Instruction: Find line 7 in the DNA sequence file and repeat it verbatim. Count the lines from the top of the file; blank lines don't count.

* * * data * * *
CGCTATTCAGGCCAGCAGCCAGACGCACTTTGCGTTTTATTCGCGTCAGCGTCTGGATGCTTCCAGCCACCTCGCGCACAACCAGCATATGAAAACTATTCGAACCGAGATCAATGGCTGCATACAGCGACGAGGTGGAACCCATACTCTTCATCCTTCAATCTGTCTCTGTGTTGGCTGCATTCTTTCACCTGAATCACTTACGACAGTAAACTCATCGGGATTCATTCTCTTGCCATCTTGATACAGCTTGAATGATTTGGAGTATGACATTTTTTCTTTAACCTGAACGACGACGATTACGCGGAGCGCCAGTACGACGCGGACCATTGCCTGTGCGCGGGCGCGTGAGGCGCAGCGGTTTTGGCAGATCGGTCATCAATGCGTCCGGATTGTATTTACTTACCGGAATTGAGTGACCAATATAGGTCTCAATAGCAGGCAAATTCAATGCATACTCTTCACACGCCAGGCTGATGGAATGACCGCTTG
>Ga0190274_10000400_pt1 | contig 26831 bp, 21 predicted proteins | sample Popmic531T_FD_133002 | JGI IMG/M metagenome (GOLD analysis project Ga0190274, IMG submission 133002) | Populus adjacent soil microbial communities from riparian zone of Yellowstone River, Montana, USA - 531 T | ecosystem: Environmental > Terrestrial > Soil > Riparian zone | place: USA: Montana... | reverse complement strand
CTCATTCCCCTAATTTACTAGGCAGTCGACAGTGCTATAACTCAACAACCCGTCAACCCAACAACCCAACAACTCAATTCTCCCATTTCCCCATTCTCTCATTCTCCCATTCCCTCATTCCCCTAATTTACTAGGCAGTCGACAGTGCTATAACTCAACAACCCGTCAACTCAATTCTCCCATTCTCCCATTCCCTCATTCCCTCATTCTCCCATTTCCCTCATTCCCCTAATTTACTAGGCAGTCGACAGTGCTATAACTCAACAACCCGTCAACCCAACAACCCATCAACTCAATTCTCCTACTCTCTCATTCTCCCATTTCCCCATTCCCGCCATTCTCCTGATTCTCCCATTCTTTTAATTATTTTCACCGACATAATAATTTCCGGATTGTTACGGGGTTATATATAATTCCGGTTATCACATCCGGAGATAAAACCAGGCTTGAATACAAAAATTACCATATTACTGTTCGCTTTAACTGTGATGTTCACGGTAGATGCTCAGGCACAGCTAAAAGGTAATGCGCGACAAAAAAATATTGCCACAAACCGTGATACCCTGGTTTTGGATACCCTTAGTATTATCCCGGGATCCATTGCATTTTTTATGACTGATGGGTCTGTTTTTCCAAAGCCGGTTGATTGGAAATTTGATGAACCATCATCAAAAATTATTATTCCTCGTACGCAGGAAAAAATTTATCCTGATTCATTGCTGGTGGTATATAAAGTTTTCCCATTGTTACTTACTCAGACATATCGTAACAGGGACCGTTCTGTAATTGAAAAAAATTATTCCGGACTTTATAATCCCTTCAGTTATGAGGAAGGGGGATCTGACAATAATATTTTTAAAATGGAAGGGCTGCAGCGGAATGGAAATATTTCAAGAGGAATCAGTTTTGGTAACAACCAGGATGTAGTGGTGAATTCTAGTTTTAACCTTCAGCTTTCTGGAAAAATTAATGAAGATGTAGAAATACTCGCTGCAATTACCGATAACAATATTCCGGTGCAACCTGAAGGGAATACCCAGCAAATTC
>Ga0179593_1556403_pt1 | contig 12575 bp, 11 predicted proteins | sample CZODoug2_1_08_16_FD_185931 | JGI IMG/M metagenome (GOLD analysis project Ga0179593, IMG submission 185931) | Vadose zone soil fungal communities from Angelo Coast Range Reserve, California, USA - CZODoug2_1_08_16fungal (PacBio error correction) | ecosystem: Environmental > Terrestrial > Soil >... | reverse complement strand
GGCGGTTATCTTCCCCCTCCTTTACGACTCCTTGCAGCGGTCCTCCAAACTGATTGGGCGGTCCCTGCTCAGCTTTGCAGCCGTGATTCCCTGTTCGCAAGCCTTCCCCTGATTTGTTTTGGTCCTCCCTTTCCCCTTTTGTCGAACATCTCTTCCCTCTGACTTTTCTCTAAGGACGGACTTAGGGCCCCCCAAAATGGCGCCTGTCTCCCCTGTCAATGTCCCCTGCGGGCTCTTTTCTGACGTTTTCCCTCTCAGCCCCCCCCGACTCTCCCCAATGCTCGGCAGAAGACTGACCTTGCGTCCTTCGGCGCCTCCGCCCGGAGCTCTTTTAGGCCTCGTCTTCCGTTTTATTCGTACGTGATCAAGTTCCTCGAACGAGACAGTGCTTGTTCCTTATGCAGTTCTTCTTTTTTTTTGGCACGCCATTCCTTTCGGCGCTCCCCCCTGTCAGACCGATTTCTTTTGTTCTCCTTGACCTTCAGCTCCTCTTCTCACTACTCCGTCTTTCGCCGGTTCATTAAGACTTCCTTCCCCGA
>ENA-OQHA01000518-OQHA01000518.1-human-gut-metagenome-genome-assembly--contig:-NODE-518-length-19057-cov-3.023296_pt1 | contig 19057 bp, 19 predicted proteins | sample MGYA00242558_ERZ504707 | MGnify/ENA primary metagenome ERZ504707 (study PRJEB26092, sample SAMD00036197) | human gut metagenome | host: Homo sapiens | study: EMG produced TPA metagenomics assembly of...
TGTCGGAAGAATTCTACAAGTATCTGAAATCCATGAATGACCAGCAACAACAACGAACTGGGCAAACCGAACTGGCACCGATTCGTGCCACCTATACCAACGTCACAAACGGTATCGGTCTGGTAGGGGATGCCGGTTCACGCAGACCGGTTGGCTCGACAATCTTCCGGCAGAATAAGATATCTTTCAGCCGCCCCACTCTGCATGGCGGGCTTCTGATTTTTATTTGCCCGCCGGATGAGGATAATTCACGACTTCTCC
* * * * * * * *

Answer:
TGTCGGAAGAATTCTACAAGTATCTGAAATCCATGAATGACCAGCAACAACAACGAACTGGGCAAACCGAACTGGCACCGATTCGTGCCACCTATACCAACGTCACAAACGGTATCGGTCTGGTAGGGGATGCCGGTTCACGCAGACCGGTTGGCTCGACAATCTTCCGGCAGAATAAGATATCTTTCAGCCGCCCCACTCTGCATGGCGGGCTTCTGATTTTTATTTGCCCGCCGGATGAGGATAATTCACGACTTCTCC